PJFraley takes over the Kesmodel barn due to his current suspension. Instead of calling a beard a beard we are introduced to this "new " trainer as someone who "decided" to go on his own!!!!
Shouldn't this story or alleged connection be at least represented accurately to the betting public?

Pacingguy said...

I it is very coincidental for Fraley to go independent when Kesmodel got suspended. I suspect he got called in an had a chat to convince management he was not just bearding for Kesmodel; perhaps that was the prompting he needed to go independent. Perhaps he is bearding.

The fact there is no regulatory agency that can realistically find out the truth.

If there was a compact and there was a national regulatory agency, some rules could be put in place so the need to exclude would not be needed; a person can out and out be tossed. Right now, with each state making their own rulings you can't.

Anonymous said...

Are you really comfortable that someone who "technically" hasn't broken any current laws should be banished for suspicion?

Convince management? Are you serious? Within one day the man has a 40 horse stable and NO contact with Kesmodel. Somehow these horses remain in the same form.

If he fooled management he hasn't fooled gamblers who have bet this virtual unknown as if he WAS Kesmodel.

Thought with a new sheriff in town this kind of fraud would not be perpetrated?

Pacingguy said...

I can't speak for track management on Fraley. The only thing I can imagine is this industry is used to asst trainers taking over and they assume they will play fairly; the assumption the trainer in charge (this case Kesmodel) made the decision to cheat. When Fraley took over the stable (and yes, he did the assumption is there is no talk with the original trainer.

Is that the way it works? I recall a case in Canada when the beard talked to the original trainer and both were hung out to dry with hefty fines and suspensions. Now do they look for that in the states, or does it have to fall in their lap to do something.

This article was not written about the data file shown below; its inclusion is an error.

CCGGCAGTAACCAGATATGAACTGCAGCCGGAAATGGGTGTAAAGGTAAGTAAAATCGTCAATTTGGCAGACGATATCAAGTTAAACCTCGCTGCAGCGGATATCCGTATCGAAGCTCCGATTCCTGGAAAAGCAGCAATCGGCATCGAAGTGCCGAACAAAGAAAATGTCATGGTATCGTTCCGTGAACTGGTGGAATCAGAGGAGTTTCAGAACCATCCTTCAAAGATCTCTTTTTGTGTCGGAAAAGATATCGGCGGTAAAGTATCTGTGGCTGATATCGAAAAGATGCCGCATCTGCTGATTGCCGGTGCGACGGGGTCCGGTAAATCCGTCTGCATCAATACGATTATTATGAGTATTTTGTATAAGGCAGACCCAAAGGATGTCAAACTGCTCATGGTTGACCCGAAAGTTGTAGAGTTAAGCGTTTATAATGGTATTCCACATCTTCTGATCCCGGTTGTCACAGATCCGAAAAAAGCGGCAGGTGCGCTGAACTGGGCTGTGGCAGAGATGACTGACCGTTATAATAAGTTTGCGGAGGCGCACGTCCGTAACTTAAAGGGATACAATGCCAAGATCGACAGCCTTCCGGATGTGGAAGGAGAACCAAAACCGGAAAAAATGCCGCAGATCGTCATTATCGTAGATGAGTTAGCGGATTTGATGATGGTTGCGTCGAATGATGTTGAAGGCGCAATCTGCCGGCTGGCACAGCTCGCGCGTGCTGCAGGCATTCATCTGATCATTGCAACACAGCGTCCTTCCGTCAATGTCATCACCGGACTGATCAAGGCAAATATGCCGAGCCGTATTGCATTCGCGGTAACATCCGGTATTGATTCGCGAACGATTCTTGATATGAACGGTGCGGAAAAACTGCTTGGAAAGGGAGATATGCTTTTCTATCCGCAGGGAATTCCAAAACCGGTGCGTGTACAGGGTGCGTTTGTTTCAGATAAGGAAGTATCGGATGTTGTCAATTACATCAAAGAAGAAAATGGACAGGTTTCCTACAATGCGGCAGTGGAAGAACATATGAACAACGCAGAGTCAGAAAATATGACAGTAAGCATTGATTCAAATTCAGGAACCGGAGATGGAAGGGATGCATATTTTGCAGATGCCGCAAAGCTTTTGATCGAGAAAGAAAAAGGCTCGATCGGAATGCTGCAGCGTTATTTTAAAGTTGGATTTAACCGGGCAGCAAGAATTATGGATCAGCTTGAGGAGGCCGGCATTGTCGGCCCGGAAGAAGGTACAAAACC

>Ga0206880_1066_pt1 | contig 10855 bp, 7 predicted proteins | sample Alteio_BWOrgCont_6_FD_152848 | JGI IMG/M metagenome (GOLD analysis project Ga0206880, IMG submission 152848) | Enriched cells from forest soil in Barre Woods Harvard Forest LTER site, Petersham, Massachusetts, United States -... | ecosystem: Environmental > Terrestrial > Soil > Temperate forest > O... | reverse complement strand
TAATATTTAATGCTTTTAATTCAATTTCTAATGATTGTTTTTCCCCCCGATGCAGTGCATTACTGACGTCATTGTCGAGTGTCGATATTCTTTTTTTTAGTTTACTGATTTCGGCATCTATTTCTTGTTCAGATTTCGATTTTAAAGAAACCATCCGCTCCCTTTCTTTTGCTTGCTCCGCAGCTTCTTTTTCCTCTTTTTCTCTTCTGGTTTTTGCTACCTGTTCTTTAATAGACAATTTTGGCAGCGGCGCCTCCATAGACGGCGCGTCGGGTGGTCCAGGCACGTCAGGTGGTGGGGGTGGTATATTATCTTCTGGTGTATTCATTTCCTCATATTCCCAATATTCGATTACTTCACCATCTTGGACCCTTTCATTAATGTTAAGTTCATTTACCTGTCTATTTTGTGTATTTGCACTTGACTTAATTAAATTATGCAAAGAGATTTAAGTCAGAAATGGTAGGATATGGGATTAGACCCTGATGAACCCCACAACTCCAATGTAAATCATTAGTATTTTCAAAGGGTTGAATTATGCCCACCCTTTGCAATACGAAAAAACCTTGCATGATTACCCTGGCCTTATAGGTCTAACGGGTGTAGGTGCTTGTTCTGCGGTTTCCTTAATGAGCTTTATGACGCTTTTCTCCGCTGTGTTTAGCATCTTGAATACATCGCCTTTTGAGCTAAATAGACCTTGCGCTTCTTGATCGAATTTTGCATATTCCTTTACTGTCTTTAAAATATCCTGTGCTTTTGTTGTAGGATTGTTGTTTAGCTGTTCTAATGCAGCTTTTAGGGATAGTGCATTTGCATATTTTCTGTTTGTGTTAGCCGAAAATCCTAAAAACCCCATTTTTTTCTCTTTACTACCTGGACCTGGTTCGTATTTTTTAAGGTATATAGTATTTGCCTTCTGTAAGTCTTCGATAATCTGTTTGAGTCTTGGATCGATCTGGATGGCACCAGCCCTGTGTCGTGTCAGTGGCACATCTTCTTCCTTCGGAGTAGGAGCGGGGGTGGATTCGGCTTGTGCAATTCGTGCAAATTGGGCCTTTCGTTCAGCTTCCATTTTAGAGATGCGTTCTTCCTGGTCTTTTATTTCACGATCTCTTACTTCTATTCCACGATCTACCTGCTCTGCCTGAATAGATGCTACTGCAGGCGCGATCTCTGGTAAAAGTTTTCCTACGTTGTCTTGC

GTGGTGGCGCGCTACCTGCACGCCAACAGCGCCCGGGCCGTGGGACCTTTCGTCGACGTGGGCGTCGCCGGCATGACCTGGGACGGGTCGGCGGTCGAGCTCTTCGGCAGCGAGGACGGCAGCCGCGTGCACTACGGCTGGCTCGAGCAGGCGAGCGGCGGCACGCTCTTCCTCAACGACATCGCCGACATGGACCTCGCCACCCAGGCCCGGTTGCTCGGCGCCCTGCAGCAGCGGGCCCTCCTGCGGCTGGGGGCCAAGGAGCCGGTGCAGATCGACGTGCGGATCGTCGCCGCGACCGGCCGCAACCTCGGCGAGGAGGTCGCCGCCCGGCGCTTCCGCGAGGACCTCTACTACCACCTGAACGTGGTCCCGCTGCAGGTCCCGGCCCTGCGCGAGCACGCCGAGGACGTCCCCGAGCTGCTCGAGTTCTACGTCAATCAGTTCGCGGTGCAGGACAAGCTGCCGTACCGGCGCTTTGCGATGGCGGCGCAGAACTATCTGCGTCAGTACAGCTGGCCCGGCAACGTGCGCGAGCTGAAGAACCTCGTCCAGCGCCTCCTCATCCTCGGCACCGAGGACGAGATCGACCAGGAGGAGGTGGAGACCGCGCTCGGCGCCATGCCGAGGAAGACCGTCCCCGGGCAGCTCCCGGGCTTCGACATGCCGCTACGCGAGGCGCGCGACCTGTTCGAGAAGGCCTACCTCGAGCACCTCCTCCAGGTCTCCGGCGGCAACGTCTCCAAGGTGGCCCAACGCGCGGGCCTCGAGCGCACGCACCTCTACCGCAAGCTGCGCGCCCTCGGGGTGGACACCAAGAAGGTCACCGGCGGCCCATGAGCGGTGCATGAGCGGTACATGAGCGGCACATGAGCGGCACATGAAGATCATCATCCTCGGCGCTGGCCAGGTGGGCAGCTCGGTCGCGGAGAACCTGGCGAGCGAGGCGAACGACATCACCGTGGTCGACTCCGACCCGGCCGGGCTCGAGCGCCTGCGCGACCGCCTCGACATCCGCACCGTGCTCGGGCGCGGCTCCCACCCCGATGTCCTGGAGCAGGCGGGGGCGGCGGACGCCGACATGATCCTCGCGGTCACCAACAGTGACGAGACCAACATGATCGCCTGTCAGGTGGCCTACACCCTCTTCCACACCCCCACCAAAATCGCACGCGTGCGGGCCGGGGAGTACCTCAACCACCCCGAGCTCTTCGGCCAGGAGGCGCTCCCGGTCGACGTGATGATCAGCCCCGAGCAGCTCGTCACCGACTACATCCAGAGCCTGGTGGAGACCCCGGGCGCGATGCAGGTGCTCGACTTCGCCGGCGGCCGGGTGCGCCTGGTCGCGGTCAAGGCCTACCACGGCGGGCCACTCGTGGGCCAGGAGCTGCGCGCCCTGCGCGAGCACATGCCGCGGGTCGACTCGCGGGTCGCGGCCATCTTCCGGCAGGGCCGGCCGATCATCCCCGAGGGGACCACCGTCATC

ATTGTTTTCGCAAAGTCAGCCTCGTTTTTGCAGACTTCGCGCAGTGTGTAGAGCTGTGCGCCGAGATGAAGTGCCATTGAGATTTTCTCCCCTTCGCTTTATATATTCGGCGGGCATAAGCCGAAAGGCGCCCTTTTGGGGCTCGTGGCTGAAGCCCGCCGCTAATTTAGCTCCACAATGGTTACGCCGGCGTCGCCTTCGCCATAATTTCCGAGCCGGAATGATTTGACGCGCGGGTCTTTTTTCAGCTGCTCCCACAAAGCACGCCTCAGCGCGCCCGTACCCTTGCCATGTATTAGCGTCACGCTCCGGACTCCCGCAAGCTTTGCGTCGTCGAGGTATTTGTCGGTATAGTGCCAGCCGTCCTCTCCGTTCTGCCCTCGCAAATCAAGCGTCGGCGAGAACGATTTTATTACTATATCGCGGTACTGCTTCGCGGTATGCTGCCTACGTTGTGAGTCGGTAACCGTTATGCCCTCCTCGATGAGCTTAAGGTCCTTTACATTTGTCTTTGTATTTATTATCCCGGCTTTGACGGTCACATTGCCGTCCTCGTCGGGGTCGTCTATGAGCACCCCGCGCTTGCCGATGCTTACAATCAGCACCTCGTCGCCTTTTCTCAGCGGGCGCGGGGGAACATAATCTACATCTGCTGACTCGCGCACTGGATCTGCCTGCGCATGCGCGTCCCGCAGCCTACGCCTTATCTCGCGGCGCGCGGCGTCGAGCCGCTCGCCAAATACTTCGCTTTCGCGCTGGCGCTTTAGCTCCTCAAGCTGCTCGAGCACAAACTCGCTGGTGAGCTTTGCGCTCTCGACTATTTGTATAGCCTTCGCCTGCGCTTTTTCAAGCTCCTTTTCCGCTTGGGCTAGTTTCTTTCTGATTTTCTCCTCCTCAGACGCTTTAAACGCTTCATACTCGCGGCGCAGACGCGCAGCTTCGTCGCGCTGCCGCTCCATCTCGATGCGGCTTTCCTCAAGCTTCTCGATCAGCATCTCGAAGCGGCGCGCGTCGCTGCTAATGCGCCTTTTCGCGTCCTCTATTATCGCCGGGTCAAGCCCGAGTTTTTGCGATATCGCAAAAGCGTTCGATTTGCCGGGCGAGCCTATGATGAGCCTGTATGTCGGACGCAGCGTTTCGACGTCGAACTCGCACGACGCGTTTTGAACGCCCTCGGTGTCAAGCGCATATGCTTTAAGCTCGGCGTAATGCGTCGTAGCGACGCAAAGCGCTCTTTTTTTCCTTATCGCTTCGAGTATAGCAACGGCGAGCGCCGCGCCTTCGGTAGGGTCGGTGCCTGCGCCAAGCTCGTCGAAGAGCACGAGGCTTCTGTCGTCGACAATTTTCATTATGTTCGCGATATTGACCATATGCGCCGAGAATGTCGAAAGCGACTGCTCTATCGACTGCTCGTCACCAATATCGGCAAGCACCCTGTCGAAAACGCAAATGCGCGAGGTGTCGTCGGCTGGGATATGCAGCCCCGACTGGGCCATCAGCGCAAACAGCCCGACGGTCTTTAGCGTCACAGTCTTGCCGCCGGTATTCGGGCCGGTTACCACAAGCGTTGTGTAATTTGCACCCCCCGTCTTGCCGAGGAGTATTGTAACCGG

Pacingguy said...

Two things which should be stated. Fraley was the asst trainer of Kesmodel so he knows the training routine.

The other thing is the medication rule that Kesmodel got nailed for is a class 4 medication. A class 4 medication is one that may or may not have an effect on racing performance so without that medication, the horses can be maintaining their form.

Anonymous said...

Why do you believe this isn't Kesmodel?
This is not a trainer change.
Handicappers are mislead by the Big M press release which never mentioned Kesmodel, and gives the impression that Fraley is on his own with NEW horses and not the same he has already been assisting with before.
The point is let us not be quick to pontificate about integrity, then conveniently leave out the clear connection between the assistant becoming the chief without any horses or people moving an inch.

Pacingguy said...

I know Fraley used to be an assistant trainer with Kesmodel. The question is if Kesmodel is talking to Fraley.

If you are talking about my posting on the Standardbred Press Release site the Meadowlands' press release about it, that's their story I don't challenge them on that website.

I will check on the rules about this, transfering to an employee. I assume that is correct. From what you and others are saying, is the assumption that Kesmodel is in contact with Fraley. I gather that assumption is made for any trainer who gets suspended and the stable is turned over to an assistant.

Do you have inside information or do you assume Fraley is in contact with Kesmodel?

For the record, if you recall I have called for an official licensing of an assistant trainer so they get suspsended when the main trainer gets suspended. When I did that, I was told how can you punish someone who is innocent. You can't seem to win.

Anonymous said...

Pretty easy call for me. They should tell Fraley that if/when Kesmodel is allowed back that his horses stay with him (or at least a reasonable amount do) or he himself won't be allowed back. They should enact that rule with all the new beards that pop-up.